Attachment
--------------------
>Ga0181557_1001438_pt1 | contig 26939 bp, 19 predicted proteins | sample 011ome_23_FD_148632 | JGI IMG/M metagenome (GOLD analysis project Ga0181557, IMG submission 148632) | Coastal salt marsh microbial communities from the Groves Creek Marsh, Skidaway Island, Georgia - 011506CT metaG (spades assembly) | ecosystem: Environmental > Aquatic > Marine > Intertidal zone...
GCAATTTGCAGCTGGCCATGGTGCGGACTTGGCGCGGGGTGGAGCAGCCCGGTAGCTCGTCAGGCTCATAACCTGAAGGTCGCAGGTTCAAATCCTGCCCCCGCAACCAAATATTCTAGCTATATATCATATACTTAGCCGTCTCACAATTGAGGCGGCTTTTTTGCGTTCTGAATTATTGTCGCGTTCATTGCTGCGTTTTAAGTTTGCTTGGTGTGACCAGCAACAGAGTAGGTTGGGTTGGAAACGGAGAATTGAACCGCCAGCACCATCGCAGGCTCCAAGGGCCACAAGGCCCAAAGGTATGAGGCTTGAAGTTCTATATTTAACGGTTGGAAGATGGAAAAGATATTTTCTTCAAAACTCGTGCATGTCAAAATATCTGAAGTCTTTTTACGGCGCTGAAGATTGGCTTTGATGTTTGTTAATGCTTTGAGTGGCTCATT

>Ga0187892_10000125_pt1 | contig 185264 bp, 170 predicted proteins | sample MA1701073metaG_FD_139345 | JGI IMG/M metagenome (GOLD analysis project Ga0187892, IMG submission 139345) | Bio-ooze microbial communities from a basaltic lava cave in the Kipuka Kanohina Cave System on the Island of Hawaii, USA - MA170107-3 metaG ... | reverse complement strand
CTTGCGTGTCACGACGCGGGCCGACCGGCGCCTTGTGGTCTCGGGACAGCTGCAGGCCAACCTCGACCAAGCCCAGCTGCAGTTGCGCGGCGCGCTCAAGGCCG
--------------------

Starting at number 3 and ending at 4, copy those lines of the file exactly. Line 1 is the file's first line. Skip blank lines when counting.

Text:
>Ga0187892_10000125_pt1 | contig 185264 bp, 170 predicted proteins | sample MA1701073metaG_FD_139345 | JGI IMG/M metagenome (GOLD analysis project Ga0187892, IMG submission 139345) | Bio-ooze microbial communities from a basaltic lava cave in the Kipuka Kanohina Cave System on the Island of Hawaii, USA - MA170107-3 metaG ... | reverse complement strand
CTTGCGTGTCACGACGCGGGCCGACCGGCGCCTTGTGGTCTCGGGACAGCTGCAGGCCAACCTCGACCAAGCCCAGCTGCAGTTGCGCGGCGCGCTCAAGGCCG